Beyond the pipelines: gas goes global through LNG, but not without risk

Who cares if you left the gas on? EPA

Beyond the pipelines: gas goes global through LNG, but not without risk

Who cares if you left the gas on? EPA

The international gas market was once constrained by pipelines and long-term trade deals. Now, it is rapidly globalising. Cross-border trade and investment in gas is growing, and national gas markets are now more connected than ever. This is largely a good thing, but for some countries these changes expose their consumers to the highs and lows of global markets.

Take the UK. Colleagues and I recently completed a research project on the country’s global gas challenge. As with everything from oil and wheat to laptops and mobile phones, the UK now sources most of its natural gas abroad. Import dependency – the ratio of gas imports to domestic consumption – hit an all-time high of over 50% in 2013.

This imported gas reaches the UK through pipelines from Norway’s offshore gas fields and the European gas market, and through specially designed ships carrying liquefied natural gas (LNG).

The international natural gas trade – and the UK’s gas supply chain – are undergoing a profound globalisation in which LNG’s much greater geographical flexibility versus pipeline gas is playing an important role.

Beyond the pipelines

Liquefying natural gas makes it cheaper to transport and store. The gas, which is mainly methane, is cooled to below its boiling point of -162˚C so that its volume is reduced 600-fold. A tank of LNG stores roughly as much energy as the same amount of crude oil, making it commercially possible to move gas by either road or ship beyond the limits of the pipeline network.

Inside an LNG ship. Welleman, CC BY-SA

Though technology to turn natural gas into liquid is not new, major investments have driven a doubling of ocean-borne LNG trade so that it now accounts for a third of all internationally-traded gas. No longer constrained by pipelines, LNG is generating a more geographically complex and globally interconnected gas market.

The UK’s growing import dependency has drawn it into this globalising gas trade. The country’s three active terminals – South Hook and Dragon in south Wales, and the Isle of Grain near London – are capable of importing more than two-thirds of annual gas consumption. Building these terminals has opened the UK up to gas imported from far and wide.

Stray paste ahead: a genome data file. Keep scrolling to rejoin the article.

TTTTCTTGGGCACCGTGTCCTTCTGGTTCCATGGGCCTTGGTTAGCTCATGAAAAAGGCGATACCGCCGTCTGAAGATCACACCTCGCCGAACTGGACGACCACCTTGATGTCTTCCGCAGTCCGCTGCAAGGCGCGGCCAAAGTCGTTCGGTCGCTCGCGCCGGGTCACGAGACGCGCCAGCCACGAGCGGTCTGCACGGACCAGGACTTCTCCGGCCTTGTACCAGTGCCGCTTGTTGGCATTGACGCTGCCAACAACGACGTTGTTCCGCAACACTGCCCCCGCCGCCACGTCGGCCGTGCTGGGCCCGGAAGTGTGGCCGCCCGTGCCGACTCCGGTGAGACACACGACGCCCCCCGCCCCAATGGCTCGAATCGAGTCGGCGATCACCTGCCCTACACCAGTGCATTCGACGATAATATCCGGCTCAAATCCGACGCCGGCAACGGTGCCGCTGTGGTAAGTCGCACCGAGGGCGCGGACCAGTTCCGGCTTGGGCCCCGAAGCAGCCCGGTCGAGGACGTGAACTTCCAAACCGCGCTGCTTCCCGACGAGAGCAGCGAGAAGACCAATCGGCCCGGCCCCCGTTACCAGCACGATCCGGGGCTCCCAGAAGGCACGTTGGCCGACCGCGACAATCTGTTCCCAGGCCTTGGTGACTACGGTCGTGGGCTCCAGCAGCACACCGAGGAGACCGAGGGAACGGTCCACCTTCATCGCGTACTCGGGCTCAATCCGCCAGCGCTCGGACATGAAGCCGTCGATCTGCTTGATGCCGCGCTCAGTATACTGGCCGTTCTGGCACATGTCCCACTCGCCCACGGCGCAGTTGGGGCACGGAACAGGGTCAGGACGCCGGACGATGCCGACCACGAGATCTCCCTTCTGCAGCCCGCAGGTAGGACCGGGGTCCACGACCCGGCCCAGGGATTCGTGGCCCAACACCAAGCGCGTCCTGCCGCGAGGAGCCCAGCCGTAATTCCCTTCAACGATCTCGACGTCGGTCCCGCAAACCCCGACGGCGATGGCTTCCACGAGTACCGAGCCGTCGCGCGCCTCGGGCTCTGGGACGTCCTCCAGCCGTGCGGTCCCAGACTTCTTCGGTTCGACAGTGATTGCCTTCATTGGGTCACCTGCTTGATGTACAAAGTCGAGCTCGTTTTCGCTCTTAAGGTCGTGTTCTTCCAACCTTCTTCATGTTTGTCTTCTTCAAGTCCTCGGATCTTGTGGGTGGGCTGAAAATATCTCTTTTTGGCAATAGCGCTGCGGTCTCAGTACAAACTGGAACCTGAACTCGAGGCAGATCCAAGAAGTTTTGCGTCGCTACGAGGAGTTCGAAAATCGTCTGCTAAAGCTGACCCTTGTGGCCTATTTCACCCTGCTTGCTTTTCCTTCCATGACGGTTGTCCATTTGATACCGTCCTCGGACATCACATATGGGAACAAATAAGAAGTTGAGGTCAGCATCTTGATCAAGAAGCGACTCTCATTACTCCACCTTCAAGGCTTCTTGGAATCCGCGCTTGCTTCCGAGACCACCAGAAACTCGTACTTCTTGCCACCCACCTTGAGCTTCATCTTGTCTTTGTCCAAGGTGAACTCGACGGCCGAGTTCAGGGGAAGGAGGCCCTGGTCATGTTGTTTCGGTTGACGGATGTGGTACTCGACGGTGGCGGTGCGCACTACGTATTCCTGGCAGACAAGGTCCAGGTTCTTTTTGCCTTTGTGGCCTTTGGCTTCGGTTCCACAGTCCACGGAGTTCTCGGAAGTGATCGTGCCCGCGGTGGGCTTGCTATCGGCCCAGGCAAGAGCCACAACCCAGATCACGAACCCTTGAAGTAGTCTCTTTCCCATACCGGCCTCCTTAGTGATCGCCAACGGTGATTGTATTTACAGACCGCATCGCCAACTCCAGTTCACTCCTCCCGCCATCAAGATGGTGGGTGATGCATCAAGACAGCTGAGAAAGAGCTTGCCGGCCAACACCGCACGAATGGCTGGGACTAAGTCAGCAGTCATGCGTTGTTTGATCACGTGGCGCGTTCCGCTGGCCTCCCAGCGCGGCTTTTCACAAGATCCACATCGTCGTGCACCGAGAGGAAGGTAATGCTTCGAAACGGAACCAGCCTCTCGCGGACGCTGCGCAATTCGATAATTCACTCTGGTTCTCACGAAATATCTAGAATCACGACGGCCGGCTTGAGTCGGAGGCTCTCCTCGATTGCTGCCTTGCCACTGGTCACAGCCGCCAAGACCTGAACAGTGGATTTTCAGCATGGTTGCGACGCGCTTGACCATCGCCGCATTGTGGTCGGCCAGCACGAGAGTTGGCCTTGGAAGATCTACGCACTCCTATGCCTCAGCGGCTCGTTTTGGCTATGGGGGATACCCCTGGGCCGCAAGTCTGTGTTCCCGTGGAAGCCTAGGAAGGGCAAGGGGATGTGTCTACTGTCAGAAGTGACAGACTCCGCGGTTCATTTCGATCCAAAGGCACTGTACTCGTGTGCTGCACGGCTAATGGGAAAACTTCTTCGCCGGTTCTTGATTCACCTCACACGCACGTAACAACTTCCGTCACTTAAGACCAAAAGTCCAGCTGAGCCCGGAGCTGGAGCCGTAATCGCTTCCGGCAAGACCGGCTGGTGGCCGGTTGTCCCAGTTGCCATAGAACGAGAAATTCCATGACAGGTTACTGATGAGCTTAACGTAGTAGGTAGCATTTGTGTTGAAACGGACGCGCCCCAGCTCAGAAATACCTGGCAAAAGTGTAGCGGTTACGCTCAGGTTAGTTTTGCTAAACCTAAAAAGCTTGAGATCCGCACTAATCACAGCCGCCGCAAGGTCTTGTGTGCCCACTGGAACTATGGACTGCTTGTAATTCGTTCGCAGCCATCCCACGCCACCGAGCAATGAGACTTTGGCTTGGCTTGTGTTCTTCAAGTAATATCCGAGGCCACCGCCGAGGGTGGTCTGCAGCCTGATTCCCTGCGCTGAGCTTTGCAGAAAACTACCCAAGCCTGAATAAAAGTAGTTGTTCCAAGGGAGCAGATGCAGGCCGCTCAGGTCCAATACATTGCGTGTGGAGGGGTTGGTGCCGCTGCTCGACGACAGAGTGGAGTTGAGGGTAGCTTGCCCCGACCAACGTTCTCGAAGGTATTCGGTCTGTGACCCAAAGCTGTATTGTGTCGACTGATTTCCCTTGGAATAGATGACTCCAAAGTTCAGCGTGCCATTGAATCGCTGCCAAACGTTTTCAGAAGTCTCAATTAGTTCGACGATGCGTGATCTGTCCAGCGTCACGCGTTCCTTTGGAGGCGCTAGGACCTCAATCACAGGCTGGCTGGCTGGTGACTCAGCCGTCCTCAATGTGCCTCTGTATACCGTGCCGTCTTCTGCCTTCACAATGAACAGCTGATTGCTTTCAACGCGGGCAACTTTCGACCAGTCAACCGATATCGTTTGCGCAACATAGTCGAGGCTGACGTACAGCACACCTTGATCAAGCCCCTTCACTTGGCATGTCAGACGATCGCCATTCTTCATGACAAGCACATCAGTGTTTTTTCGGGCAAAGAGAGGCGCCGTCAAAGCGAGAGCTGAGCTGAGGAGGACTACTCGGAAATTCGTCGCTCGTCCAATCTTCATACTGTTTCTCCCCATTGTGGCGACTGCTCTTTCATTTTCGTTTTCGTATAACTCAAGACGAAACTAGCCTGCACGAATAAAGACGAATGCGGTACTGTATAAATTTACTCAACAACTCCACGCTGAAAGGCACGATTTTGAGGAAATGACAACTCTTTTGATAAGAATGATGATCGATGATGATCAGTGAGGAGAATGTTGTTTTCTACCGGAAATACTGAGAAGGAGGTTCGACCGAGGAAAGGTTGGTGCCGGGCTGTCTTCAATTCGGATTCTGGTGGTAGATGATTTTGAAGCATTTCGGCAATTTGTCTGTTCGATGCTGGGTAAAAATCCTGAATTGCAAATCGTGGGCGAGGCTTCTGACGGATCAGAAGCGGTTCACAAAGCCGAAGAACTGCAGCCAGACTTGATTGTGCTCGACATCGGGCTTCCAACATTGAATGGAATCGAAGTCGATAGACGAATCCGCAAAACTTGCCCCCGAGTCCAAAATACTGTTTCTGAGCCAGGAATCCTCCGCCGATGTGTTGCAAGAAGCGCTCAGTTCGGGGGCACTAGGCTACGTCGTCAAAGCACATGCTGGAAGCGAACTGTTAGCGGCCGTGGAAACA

Switching on and off

Physical infrastructure is one thing; whether gas actually shows up is quite another. The volume of liquefied gas arriving in the UK has been a lot less than physical capacity would suggest and highly variable over time.

UK imports of LNG:

Contracts concluded between LNG sellers and buyers in the UK allow cargo to be diverted to take advantage of regional differences in gas prices. Differences in price – and the strategies adopted by LNG producers in placing their gas – are important determinants of how much LNG flows to the UK and when.

LNG imports peaked at a third of UK gas consumption in 2011 as the country took delivery of liquefied gas originally intended for the US but displaced by growing shale gas production. Imports quickly fell away, however, in the second half of that year as LNG was diverted to Japan in the wake of the tsunami and the post-Fukushima nuclear shutdown.

Things changed when the large price differential between UK/European and Asian gas markets sharply narrowed, in part because of falling oil prices throughout 2014. In the past six months or so, LNG cargoes have begun to arrive in the UK more frequently.

New uncertainties

The capacity to import more gas makes the UK more resilient. Yet it also introduces new uncertainties and vulnerabilities.

The waxing and waning of liquefied gas imports indicates how the UK functions as a reserve market for global LNG: its physical infrastructure and market liquidity can absorb substantial cargoes, but much of this gas will go elsewhere when more attractive opportunities are available.

The geographical flexibility of LNG has diversified the UK’s supply options but, at the same time, it has also created new dependencies, with more than 90% of the UK’s LNG imports coming from Qatar. A substantial proportion of the UK’s current LNG supply depends, therefore, on the whim of Qatar Petroleum.

“Gas security” requires understanding the UK’s changing position in a globalising gas market: increasingly that means looking beyond Russia and Ukraine to consider the implications of new developments in global LNG.